Don’t Miss Out on The Girl

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September 2011
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Goldsmiths Ltd.

Veni, Vidi, Vesti = I Came, I Saw, I Wore

I have completed my very first fashion week!

Some observations:

1)    BROWS

You will doubtless be aware that the Front Row (or FROW if you read Grazia) is the most exclusive place to be seen at fashion week, and is – for absolute Grade A people watching – far more compelling viewing than the catwalk. At no other time would you get to see Anna Wintour, Phillip Green, Kanye West and a 15 year old blogger with a feathered pineapple on their head shoehorned onto one bench like a bunch of strange netball reserves.

All the other rows are much less fabulous, since they can only be reached with a sideways late-to-the-cinema shuffle, which is a special kind of challenge when most of the occupants (men included) are wearing 7 inch heels. Though I spent most of my time on the back row – or BROW in the spirit of Grazia –  there were a few moments in the dizzy heights of 3, and I even hit the big time at John Rocha with a 2, where I was within spitting distance of the Editor of Vogue. I did not spit on her. Here I am on the BROW at Mulberry, you can just see me at the back, to the right of my colleague Robyn with the glasses:

2)      SHOES

The trouble with spending your time on the BROW is you can’t see any of the outfits properly from the waist down, unless you’re in possession of a periscope, which I wasn’t (poor preparation). I therefore have no idea what next season’s shoe / knee trends are, though if you’re in the market for some specialist waist-up fashion forecasting, I am your woman.

On the same token, should you wish to fake a front row status at fashion week, it’s best to talk non-stop about the shoes:

‘Did you make it to Giles?’

‘Oh yes. Fabulous show. Fabulous (you say, lighting up a Vogue menthol and waving it about) Loved, loved, loved the shoes’


‘Yes, they had these beautiful miniature bows. About a 1mm wide. Tiny. On the inner heel. Gorgeous’


One of my favourite Fashion editors once wrote that the ‘anything goes’ mantra is nonsense, and that dressing for fashion week is a fraught and stressful process. I would disagree, but with one crucial caveat – anything really does go, as long as it’s not (gasp!) normal. In broader terms, you have three options:

-       Showcase a perfectly planned trend-by-numbers capsule wardrobe (snag: you need a bit of cash for this)

-       Dress head-to-toe in black and hope for the best

-       Look insane

It might not be fair, but by this logic Kirsty Allsop’s Sister made more of a faux pas by pitching up at Jasper Conran in jeans and a Boden twinset than the Japanese male blogger in the long green skirt and fur crown. I took the all-black option, reasoning that in an emergency I could always pass myself off as one of the Somerset House bar staff.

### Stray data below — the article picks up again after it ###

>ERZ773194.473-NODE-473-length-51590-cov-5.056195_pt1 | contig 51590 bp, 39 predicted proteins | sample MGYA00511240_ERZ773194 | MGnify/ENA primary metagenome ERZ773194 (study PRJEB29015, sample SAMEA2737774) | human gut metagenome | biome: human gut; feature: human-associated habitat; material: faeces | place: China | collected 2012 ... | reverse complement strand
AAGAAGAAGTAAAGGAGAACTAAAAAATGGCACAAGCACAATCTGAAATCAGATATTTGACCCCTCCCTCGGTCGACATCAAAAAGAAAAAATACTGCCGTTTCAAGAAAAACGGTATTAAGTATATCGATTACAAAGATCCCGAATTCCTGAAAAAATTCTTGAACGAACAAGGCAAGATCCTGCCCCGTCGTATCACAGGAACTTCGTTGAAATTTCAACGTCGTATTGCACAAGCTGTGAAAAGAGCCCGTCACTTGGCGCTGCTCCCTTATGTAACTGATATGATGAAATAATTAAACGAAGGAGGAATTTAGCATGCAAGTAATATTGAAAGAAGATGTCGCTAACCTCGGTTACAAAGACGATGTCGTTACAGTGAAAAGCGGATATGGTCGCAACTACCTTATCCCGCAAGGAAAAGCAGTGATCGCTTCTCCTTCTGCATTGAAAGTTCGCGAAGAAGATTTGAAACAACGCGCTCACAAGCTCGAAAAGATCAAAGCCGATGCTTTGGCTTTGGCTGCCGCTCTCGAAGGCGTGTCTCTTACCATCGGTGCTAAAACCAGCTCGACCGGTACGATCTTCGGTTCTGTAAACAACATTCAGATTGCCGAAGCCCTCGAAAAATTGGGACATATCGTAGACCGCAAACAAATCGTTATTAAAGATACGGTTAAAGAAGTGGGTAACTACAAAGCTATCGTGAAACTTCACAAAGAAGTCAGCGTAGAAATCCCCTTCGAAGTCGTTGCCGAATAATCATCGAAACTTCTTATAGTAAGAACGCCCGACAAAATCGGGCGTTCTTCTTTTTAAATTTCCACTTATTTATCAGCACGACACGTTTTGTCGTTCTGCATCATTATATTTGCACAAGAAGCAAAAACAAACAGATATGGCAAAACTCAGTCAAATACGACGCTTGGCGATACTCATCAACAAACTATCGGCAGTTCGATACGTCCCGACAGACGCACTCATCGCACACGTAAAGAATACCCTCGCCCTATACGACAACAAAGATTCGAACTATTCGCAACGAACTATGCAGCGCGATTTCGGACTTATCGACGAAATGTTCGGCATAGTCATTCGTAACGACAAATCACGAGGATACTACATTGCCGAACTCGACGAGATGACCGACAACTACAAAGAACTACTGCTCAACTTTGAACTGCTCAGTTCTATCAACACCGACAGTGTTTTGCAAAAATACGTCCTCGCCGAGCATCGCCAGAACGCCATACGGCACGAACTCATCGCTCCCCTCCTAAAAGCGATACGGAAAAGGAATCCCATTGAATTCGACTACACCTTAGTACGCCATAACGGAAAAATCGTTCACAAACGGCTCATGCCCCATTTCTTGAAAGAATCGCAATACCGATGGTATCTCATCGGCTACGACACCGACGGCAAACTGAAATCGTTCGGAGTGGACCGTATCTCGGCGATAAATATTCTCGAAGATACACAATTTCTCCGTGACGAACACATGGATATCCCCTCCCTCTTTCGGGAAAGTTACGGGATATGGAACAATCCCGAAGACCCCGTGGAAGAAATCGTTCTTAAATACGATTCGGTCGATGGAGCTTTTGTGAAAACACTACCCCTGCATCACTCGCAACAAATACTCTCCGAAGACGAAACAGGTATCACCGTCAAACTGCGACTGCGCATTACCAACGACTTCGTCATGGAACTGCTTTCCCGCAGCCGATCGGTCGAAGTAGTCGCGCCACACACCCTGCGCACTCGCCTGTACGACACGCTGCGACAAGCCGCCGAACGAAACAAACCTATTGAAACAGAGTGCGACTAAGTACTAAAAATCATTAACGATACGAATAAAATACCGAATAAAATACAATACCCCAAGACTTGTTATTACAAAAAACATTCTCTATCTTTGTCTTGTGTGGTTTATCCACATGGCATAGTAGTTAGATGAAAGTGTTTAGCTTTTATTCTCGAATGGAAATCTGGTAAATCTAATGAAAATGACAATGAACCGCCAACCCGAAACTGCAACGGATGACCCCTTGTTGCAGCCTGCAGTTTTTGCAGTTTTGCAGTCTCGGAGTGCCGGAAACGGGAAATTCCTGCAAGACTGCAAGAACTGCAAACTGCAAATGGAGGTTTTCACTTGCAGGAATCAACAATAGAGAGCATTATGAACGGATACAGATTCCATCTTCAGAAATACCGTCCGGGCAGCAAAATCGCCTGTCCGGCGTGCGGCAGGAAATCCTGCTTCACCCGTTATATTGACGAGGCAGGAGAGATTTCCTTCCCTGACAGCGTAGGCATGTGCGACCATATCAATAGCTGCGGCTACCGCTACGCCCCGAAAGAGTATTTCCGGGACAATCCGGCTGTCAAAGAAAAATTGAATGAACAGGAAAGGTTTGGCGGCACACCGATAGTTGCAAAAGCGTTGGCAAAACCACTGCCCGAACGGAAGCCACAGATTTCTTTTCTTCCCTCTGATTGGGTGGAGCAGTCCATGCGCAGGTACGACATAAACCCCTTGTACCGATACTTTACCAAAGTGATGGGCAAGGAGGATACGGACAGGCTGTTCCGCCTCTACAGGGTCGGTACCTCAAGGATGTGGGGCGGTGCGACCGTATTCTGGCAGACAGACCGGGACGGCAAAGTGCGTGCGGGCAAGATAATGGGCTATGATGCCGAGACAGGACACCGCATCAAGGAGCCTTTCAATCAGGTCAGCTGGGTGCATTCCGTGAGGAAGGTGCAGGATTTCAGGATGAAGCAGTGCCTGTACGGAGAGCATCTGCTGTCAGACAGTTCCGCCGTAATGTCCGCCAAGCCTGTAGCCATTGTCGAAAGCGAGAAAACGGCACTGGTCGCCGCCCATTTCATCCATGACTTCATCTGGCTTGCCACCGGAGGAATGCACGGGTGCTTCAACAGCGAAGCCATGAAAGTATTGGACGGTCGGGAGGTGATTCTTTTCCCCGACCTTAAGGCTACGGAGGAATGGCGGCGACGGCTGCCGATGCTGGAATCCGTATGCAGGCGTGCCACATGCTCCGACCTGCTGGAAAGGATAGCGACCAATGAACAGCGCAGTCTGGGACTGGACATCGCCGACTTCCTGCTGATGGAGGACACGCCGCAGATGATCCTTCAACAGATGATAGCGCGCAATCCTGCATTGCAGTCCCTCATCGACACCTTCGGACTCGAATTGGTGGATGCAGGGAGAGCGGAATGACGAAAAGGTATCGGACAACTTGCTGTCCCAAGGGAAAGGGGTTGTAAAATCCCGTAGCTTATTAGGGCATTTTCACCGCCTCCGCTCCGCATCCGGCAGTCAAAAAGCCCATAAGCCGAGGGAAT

I sat in the wrong seat at Emilio de La Morena. I say ‘wrong seat’, I actually had a standing ticket  so technically all the seats were wrong for me: ‘Excuse me Madame. You’re sitting in my seat’ said a suited Italian man, tapping me on the shoulder. By the indignant-embarrassed look on his face you could tell he was having an inner struggle between his sense of fashion week one-upmanship and the blatant anti-chivalry of kicking a girl out of her seat in plain view of at least 150 other women.The fashion week one-upmanship won over and I was ejected to scuttle back to a standing spot by the door. Back in my place.

At Topshop I had a Standing * ticket, which is marginally better than a plain old Standing ticket, by virtue of the teeny tiny asterisk. This little star meant we didn’t need to queue, and our standing spots were picked out at least ten minutes ahead of the normal standing people.  You know you’re into a hierarchical business when even the standing people are marginalised. I did wonder if there was a Standing (-) ticket which allowed you to come in only if you promised to stand at the very back. With your eyes closed.


I am not cool enough to see Kate Moss whisk past in double denim and not to try and get a shot of it, at any blurry costs. So, without further ado…. Here is Kate Moss!


These sound very posh, but they’re actually just a cut-price alternative to a fashion show, which cost around £100 000 to put on.  No, I’ve no idea where it goes either, but it’s not on backstage catering that’s for sure (the average fashion week model is so thin, you could post her to Hong Kong for less than 50p). This presentation I went to featured models in animal masks. I feel like this model drew the short straw:

You can just imagine them divvying it up beforehand:

Model: Look, I get that it’s animal prints and everything, but do we really need the masks?

Model 2: It’s to cement the theme

Model: And why am I the baboon? Do I already look a bit like a baboon? Is that it?

Model 2: No of course not. It’s… Completely random

Model: That’s alright for you to say, you got the tiger, tigers are cool and sexy. Baboons are not.


At least they could console themselves here, at the Mulberry ice cream stand. Now that’s a trend I’m definitely on board with:



1 comment to Veni, Vidi, Vesti = I Came, I Saw, I Wore

  • Mulberry ice cream? That’s fantastic.. what a good way to make people think its cool to eat at fashion week.

    Even though you were on the BROW, maybe you can console yourself by remembering that at least you were there, and you can always superglue teeny tiny bows to the inside of your heels

    Also, I feel sorry for baboon girl. Definitely got the short straw.. ‘Did I see you at fashion week?’ ‘Yes. I was the baboon’

    Anyway I’m babbling, what I meant to say was, good post! :) x

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